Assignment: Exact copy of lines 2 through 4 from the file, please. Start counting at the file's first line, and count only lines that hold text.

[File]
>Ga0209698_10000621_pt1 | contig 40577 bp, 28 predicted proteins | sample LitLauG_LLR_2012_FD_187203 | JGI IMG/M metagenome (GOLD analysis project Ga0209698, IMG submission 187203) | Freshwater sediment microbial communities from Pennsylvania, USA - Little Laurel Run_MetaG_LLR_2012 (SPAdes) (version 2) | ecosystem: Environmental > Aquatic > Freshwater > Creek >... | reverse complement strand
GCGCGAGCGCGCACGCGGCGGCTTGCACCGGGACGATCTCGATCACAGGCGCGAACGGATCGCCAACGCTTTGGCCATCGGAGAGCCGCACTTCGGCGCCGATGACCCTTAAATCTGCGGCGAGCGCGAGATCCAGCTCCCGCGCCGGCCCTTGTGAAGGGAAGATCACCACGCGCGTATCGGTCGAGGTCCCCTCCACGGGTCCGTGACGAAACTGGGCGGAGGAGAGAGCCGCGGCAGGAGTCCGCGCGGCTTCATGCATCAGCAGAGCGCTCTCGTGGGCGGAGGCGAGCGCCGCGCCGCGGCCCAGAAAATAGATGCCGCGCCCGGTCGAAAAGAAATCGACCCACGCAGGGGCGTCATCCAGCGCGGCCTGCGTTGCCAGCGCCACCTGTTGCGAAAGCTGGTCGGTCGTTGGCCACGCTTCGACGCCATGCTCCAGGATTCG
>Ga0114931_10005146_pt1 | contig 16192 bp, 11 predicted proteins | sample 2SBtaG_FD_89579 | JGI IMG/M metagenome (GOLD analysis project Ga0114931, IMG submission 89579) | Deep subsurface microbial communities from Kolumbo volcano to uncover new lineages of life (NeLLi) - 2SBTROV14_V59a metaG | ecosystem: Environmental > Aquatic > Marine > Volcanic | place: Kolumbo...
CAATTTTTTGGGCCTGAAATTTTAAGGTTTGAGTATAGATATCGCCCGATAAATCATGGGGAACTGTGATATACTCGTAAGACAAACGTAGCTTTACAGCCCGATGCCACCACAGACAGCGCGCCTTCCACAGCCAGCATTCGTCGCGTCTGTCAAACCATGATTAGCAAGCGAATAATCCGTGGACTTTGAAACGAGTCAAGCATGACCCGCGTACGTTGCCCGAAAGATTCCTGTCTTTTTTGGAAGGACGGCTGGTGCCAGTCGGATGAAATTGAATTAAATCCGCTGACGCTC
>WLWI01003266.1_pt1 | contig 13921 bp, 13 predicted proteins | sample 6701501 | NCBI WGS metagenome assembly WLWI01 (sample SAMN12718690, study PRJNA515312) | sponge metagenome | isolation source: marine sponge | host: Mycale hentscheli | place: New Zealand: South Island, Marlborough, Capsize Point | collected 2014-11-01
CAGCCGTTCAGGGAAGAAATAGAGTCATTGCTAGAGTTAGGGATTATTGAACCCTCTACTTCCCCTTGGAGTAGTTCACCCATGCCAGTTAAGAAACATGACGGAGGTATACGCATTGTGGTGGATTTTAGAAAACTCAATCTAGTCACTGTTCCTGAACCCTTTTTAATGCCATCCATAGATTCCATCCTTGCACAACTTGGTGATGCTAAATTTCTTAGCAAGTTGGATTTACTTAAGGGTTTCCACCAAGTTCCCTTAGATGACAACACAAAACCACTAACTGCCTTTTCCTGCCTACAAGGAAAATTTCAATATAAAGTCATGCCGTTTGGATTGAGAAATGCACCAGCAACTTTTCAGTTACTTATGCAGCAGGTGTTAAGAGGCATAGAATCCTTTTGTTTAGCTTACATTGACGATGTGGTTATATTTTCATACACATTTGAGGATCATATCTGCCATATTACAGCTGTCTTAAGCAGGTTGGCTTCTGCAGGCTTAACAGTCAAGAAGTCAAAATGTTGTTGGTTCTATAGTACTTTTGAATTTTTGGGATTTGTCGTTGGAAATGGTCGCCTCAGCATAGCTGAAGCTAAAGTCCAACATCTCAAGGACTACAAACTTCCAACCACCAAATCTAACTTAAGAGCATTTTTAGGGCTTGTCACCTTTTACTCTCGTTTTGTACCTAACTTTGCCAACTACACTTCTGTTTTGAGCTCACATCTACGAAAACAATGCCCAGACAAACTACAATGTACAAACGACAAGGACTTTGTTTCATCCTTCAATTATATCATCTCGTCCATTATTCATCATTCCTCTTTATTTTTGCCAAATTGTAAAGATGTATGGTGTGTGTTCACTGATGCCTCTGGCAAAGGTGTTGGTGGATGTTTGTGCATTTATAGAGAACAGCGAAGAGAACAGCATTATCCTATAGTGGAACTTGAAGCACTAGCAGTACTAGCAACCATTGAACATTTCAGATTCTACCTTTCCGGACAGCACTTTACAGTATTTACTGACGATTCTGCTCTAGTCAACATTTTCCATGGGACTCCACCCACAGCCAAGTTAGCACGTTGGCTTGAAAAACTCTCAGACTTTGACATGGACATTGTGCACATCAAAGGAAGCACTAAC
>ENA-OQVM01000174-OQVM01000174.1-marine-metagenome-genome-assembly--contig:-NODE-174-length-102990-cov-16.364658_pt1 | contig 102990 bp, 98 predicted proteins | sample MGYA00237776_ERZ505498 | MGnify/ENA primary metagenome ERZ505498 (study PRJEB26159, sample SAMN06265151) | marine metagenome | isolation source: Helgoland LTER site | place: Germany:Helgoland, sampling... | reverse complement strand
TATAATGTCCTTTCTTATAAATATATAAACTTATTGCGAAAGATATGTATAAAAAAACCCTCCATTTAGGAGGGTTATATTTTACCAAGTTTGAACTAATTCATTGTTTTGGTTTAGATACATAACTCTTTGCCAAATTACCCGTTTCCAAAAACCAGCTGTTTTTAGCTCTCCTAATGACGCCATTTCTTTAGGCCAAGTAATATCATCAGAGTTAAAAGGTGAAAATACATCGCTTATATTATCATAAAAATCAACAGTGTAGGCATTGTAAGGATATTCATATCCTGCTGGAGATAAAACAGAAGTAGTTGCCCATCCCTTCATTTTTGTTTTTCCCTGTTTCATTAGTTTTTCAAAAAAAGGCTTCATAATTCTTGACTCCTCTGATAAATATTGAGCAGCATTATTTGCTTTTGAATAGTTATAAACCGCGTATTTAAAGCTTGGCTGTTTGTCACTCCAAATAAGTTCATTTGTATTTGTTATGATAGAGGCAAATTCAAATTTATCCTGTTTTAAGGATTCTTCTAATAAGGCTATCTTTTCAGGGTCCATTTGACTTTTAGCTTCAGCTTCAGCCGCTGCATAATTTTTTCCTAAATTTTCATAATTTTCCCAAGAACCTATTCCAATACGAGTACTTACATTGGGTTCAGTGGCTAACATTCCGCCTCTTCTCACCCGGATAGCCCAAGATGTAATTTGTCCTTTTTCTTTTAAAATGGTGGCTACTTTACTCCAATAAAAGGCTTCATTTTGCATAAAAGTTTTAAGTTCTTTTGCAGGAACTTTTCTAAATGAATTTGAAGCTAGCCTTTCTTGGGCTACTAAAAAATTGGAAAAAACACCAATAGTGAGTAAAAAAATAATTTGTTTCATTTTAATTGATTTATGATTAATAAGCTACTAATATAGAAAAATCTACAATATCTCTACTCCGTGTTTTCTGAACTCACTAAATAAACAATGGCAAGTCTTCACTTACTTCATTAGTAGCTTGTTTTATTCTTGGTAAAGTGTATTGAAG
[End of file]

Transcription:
GCGCGAGCGCGCACGCGGCGGCTTGCACCGGGACGATCTCGATCACAGGCGCGAACGGATCGCCAACGCTTTGGCCATCGGAGAGCCGCACTTCGGCGCCGATGACCCTTAAATCTGCGGCGAGCGCGAGATCCAGCTCCCGCGCCGGCCCTTGTGAAGGGAAGATCACCACGCGCGTATCGGTCGAGGTCCCCTCCACGGGTCCGTGACGAAACTGGGCGGAGGAGAGAGCCGCGGCAGGAGTCCGCGCGGCTTCATGCATCAGCAGAGCGCTCTCGTGGGCGGAGGCGAGCGCCGCGCCGCGGCCCAGAAAATAGATGCCGCGCCCGGTCGAAAAGAAATCGACCCACGCAGGGGCGTCATCCAGCGCGGCCTGCGTTGCCAGCGCCACCTGTTGCGAAAGCTGGTCGGTCGTTGGCCACGCTTCGACGCCATGCTCCAGGATTCG
>Ga0114931_10005146_pt1 | contig 16192 bp, 11 predicted proteins | sample 2SBtaG_FD_89579 | JGI IMG/M metagenome (GOLD analysis project Ga0114931, IMG submission 89579) | Deep subsurface microbial communities from Kolumbo volcano to uncover new lineages of life (NeLLi) - 2SBTROV14_V59a metaG | ecosystem: Environmental > Aquatic > Marine > Volcanic | place: Kolumbo...
CAATTTTTTGGGCCTGAAATTTTAAGGTTTGAGTATAGATATCGCCCGATAAATCATGGGGAACTGTGATATACTCGTAAGACAAACGTAGCTTTACAGCCCGATGCCACCACAGACAGCGCGCCTTCCACAGCCAGCATTCGTCGCGTCTGTCAAACCATGATTAGCAAGCGAATAATCCGTGGACTTTGAAACGAGTCAAGCATGACCCGCGTACGTTGCCCGAAAGATTCCTGTCTTTTTTGGAAGGACGGCTGGTGCCAGTCGGATGAAATTGAATTAAATCCGCTGACGCTC